As well as the political and global turmoil, twenty-sixteen has, for various reasons, been a trying year for me personally and those around me with whom I am lucky enough to share a more intimate relationship.  It is not my intention to emphasise either a positive or negative interpretation of trying.  About midway through the year I discovered the writings of Charles Eisenstein whose philosophy has subsequently resonated with me profoundly: pulling together various paths of thought that I had been unable to do so alone.  All ideology is narrative.  Humanity has been driven by a story of separation, the self as a discrete entity.  Science, politics, art, education, religion, economics &c. are all ideologies constructed to make sense of the world.  All of these ideologies have failed because they are predicated on a falsehood (the story of separation).

What follows is my review of the past twelve months.  It is necessarily my own perspective.  A chronologically driven (linear and cyclical) second-person narrative, this story is one-part diary (personal and political), one-part consumption (books and music) and one-part philosophical exegesis (bildungsroman).  Depending on your proximity: in jokes, pop-philosophy, bad puns, scholarly intent, juvenilia, paradox, pretension and/or pith.  Anything underlined is hyperlinked to the source of the reference (music, words, obituaries &c.).  Direct quotes are underlined and the reference is hyperlinked from the (Author, Date) notation to where the quote exists in its full context elsewhere on my blog.  Before writing I set myself the following rules: Each entry must a) refer to the events of that month, both internal and external b) include a quote from every book I read that month that can be as seamlessly as possible woven into the overarching narrative c) contain a reference to some music I had on repeat that month, and d) reflect the nature and personal development of my philosophical enquiry.  There follows a full bibliography and an appendix.  Ma gavte la nata.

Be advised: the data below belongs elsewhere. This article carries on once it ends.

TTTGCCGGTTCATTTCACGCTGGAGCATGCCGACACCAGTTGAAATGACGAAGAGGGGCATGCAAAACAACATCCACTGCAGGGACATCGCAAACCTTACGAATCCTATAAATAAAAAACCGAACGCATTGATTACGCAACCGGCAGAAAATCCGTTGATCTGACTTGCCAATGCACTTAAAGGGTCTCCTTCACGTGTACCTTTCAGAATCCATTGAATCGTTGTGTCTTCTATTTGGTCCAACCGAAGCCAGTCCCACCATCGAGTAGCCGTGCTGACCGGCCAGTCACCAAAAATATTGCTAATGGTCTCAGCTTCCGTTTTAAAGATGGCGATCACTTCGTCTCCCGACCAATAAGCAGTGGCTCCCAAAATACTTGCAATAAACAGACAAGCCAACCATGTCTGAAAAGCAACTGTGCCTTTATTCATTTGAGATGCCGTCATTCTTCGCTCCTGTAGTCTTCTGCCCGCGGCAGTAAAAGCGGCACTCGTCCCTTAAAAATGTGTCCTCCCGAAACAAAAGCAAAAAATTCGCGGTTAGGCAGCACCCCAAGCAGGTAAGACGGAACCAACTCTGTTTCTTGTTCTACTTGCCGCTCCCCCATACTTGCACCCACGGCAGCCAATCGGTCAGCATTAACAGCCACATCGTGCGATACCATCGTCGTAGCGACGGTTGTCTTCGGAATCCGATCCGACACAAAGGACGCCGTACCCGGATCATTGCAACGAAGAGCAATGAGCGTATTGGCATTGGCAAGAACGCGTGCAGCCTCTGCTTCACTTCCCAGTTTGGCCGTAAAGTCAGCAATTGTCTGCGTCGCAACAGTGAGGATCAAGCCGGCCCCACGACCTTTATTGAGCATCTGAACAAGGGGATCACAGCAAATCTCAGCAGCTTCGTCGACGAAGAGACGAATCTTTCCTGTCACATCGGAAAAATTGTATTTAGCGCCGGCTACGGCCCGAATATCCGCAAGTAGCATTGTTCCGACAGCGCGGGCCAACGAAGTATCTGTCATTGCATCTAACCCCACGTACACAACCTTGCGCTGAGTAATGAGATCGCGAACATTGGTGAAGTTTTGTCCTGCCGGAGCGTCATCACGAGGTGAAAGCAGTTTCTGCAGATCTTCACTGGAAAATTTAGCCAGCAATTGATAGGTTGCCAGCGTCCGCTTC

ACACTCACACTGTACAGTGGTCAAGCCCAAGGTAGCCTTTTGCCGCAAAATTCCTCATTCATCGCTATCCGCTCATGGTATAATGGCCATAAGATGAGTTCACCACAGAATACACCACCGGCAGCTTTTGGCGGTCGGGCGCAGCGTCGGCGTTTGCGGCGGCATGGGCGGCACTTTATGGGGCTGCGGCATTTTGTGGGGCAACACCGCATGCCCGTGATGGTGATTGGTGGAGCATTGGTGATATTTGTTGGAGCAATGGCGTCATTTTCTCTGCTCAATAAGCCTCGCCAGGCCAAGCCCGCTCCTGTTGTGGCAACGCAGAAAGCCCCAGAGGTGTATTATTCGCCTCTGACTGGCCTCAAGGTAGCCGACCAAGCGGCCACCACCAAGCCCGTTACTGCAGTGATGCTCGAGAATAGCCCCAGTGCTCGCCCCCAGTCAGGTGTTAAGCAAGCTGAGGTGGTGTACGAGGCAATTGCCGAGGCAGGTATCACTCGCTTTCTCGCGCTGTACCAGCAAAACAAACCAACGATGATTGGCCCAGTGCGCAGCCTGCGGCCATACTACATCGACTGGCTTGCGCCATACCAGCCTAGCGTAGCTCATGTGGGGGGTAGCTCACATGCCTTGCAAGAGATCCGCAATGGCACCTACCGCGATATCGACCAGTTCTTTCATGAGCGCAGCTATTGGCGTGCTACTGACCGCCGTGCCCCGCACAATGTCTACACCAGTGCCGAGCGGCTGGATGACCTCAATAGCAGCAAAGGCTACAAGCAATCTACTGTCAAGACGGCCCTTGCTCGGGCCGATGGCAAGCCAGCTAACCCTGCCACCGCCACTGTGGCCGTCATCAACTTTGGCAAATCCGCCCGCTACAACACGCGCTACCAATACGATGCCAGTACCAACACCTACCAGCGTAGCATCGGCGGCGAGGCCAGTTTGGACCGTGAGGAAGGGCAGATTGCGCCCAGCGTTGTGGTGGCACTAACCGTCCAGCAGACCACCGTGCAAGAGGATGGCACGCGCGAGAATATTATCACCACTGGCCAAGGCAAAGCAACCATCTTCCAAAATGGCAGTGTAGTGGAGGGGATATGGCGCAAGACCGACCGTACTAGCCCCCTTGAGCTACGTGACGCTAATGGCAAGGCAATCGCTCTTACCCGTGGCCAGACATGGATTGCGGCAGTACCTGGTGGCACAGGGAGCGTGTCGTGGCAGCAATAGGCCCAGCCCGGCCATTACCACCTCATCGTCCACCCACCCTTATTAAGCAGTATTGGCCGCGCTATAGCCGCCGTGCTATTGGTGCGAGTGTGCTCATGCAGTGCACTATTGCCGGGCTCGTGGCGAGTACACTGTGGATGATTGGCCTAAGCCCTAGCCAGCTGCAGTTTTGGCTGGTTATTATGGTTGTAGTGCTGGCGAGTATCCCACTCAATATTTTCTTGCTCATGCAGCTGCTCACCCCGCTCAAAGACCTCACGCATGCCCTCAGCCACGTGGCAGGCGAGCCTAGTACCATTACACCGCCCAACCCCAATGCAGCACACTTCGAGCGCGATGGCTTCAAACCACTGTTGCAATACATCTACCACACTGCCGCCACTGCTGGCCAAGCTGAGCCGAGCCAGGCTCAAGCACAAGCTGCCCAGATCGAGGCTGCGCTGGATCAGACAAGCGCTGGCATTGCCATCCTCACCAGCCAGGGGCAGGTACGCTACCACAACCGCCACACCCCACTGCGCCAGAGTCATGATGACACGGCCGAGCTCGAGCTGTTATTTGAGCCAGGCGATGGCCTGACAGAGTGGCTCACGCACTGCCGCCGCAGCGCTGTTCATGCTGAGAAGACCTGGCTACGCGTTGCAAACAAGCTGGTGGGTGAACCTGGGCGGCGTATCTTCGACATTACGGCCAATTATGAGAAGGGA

Adam John Miller
20th December, 2016

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MAGIC FOR BEGINNERS